Real-time search functionality can enable campuses to find evidence in seconds, can integrate with existing access control systems, and can be managed on-premises or via the cloud. The cloud is beginning to make its way into higher-ed environments, providing an opportunity for integrators to create RMR.

By combining a VMS with analytics, surveillance becomes intelligence. Integrators should recommend a system that automatically sends an email or text when a perimeter has been breached – triggering a call to action which allows emergency searches by face, license plates, color, speed, direction, age, and more. When all analytics are integrated into a VMS, no separate hardware or software is needed.

Beyond Security

Security is important, but it is equally as important to show how these solutions can be used for multiple purposes to get the most out of the money a university is investing.

For example, by collecting real-time data – such as the number of students in each classroom, the student movement on campus, and class availability – a campus can track students’ flow, their strengths in each class and their general interests. That data can then be provided back to the students themselves, who can then decide which classes to attend based on their own real-time strengths and class availability.

Other real-time insights can include heat map analytics, people counting, and a customized dashboard that provides campuses with the exact data that it requires, meaning each higher-ed campus can leverage analytics in a manner that works best for its students.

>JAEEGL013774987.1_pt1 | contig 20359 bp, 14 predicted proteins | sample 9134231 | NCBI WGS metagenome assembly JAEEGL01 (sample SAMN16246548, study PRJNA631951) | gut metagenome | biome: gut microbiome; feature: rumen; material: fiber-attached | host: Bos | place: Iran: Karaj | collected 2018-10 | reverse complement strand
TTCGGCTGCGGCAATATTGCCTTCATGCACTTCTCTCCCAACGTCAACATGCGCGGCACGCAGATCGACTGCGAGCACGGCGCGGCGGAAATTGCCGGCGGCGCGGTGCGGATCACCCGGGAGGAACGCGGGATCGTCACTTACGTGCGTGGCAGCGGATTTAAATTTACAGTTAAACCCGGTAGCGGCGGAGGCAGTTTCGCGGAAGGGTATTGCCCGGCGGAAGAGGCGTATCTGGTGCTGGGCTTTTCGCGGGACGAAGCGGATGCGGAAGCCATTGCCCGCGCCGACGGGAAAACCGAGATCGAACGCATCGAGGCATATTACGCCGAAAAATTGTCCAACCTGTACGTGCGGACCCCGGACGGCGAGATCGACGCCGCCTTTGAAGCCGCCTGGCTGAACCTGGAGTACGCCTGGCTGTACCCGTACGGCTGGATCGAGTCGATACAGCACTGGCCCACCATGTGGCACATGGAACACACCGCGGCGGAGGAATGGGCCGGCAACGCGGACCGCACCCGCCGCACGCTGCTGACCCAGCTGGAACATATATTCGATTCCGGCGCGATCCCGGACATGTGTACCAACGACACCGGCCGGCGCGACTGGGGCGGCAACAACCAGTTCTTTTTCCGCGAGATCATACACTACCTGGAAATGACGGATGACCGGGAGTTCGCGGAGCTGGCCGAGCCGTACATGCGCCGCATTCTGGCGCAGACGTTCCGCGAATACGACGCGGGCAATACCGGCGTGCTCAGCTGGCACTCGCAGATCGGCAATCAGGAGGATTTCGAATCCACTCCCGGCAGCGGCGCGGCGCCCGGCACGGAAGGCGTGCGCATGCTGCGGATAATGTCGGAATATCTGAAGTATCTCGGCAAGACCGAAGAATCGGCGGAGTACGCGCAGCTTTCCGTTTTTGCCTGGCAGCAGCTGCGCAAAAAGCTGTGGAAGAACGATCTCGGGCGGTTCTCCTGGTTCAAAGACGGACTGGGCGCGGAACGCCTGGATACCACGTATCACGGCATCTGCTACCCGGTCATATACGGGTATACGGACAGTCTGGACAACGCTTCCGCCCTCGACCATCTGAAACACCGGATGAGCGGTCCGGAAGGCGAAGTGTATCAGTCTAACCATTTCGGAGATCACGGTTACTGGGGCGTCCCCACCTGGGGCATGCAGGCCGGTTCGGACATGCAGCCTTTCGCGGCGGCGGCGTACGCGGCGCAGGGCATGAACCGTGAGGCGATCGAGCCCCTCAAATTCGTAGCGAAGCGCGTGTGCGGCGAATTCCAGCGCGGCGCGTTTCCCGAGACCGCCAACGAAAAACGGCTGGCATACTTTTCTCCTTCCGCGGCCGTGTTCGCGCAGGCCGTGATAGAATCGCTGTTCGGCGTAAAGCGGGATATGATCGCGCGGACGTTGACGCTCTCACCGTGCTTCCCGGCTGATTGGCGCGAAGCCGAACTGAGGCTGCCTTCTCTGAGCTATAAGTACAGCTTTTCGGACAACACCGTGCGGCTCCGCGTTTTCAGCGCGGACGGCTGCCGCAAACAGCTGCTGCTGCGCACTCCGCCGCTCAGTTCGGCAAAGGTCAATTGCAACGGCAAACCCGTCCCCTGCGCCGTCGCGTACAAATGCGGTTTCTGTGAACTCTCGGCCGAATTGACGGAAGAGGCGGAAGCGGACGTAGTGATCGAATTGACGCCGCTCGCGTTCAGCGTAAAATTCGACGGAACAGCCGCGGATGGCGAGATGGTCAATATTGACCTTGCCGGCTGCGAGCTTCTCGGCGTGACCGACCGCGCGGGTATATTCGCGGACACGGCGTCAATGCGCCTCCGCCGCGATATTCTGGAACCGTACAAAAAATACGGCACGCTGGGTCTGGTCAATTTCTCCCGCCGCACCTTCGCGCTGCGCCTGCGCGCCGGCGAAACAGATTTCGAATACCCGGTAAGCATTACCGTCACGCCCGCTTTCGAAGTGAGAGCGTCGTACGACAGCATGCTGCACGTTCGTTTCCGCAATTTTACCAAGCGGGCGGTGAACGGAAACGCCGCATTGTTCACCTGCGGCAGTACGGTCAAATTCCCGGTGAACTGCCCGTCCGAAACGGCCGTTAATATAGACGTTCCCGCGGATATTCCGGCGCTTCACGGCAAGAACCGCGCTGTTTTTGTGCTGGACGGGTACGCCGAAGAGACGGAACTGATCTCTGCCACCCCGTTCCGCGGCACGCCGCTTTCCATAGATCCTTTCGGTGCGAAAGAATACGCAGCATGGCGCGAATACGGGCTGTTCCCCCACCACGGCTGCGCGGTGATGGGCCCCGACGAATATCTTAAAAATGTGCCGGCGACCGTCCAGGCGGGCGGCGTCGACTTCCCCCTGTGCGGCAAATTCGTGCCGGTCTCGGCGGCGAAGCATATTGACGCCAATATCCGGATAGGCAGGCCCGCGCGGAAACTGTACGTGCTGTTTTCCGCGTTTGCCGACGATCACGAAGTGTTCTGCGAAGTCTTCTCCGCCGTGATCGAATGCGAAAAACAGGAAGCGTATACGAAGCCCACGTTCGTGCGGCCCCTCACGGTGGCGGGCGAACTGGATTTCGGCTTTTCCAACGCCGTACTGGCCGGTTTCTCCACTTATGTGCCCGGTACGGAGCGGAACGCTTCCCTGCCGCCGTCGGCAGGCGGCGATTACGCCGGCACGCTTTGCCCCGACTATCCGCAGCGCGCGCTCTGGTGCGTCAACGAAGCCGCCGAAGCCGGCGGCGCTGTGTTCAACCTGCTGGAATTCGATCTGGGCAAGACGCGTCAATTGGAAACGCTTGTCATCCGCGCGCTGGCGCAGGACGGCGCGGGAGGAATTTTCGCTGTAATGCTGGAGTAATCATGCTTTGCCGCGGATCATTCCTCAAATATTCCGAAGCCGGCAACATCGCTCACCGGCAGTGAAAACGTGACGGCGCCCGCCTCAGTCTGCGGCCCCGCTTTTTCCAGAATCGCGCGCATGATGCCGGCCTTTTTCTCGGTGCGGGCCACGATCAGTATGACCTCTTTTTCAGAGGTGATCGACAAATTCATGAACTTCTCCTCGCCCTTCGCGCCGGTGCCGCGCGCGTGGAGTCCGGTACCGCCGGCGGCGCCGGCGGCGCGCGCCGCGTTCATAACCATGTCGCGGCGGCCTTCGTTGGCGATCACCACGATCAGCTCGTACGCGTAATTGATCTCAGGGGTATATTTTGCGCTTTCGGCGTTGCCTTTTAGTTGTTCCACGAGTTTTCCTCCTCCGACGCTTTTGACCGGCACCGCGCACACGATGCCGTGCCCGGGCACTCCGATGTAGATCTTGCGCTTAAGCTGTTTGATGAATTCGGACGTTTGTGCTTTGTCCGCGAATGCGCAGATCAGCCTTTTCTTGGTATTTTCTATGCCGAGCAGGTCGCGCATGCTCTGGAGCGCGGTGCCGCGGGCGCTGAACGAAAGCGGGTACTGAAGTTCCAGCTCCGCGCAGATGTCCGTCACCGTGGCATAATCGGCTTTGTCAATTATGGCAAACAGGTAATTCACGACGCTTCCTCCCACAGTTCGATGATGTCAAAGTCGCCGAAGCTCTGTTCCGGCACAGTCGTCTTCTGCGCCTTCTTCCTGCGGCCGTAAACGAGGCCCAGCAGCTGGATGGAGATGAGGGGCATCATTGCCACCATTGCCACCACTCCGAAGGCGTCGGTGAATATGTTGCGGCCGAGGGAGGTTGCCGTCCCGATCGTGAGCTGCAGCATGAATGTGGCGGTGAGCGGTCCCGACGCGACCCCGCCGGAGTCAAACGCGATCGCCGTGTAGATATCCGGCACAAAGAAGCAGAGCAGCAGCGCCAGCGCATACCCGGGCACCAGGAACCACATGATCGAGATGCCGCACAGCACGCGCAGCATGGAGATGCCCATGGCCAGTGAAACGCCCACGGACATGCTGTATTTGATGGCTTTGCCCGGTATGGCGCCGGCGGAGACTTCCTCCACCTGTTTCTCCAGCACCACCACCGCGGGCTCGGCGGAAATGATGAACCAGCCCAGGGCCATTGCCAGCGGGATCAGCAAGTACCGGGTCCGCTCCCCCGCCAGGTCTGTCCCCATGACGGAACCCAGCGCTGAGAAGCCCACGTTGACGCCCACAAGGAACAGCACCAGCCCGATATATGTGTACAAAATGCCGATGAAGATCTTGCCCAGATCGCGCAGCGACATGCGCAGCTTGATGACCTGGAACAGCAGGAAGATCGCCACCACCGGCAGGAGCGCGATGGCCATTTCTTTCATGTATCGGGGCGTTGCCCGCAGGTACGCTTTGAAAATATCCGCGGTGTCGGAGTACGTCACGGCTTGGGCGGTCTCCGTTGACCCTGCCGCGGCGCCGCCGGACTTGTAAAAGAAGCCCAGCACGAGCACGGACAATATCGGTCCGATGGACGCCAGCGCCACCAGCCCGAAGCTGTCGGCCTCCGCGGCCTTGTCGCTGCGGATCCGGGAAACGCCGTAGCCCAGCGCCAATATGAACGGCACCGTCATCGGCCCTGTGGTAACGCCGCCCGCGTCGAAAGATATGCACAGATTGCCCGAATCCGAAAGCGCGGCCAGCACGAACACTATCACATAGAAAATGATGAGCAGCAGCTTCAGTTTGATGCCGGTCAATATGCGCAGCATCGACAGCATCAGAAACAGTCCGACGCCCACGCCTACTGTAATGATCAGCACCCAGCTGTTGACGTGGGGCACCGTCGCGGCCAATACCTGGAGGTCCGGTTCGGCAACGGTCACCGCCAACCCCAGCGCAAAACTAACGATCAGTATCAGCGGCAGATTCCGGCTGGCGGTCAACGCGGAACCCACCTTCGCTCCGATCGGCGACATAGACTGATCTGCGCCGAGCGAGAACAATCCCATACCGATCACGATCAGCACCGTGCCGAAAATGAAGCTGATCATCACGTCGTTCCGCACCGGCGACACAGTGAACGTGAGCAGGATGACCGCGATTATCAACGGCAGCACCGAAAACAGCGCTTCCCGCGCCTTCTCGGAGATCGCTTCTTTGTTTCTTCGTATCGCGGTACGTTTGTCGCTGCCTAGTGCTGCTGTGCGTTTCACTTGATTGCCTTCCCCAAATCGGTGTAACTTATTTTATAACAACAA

Video and data intelligence can provide a fresh, forward-thinking learning environment, keeping students and staff safe today, ensuring the success of students tomorrow, and adapting to the technology innovations over the years to come. By presenting security as a proactive tool in addition to a reactive way to respond to events on campus, integrators can show that the value of their proposed solutions reach far beyond safety measures. These valuable business insights will enable end-users to have better success when it comes to getting boardroom buy-in.

Mark Allen is General Manager of Premises for Identiv. Request more info about the company at  

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Jan. 10, 2011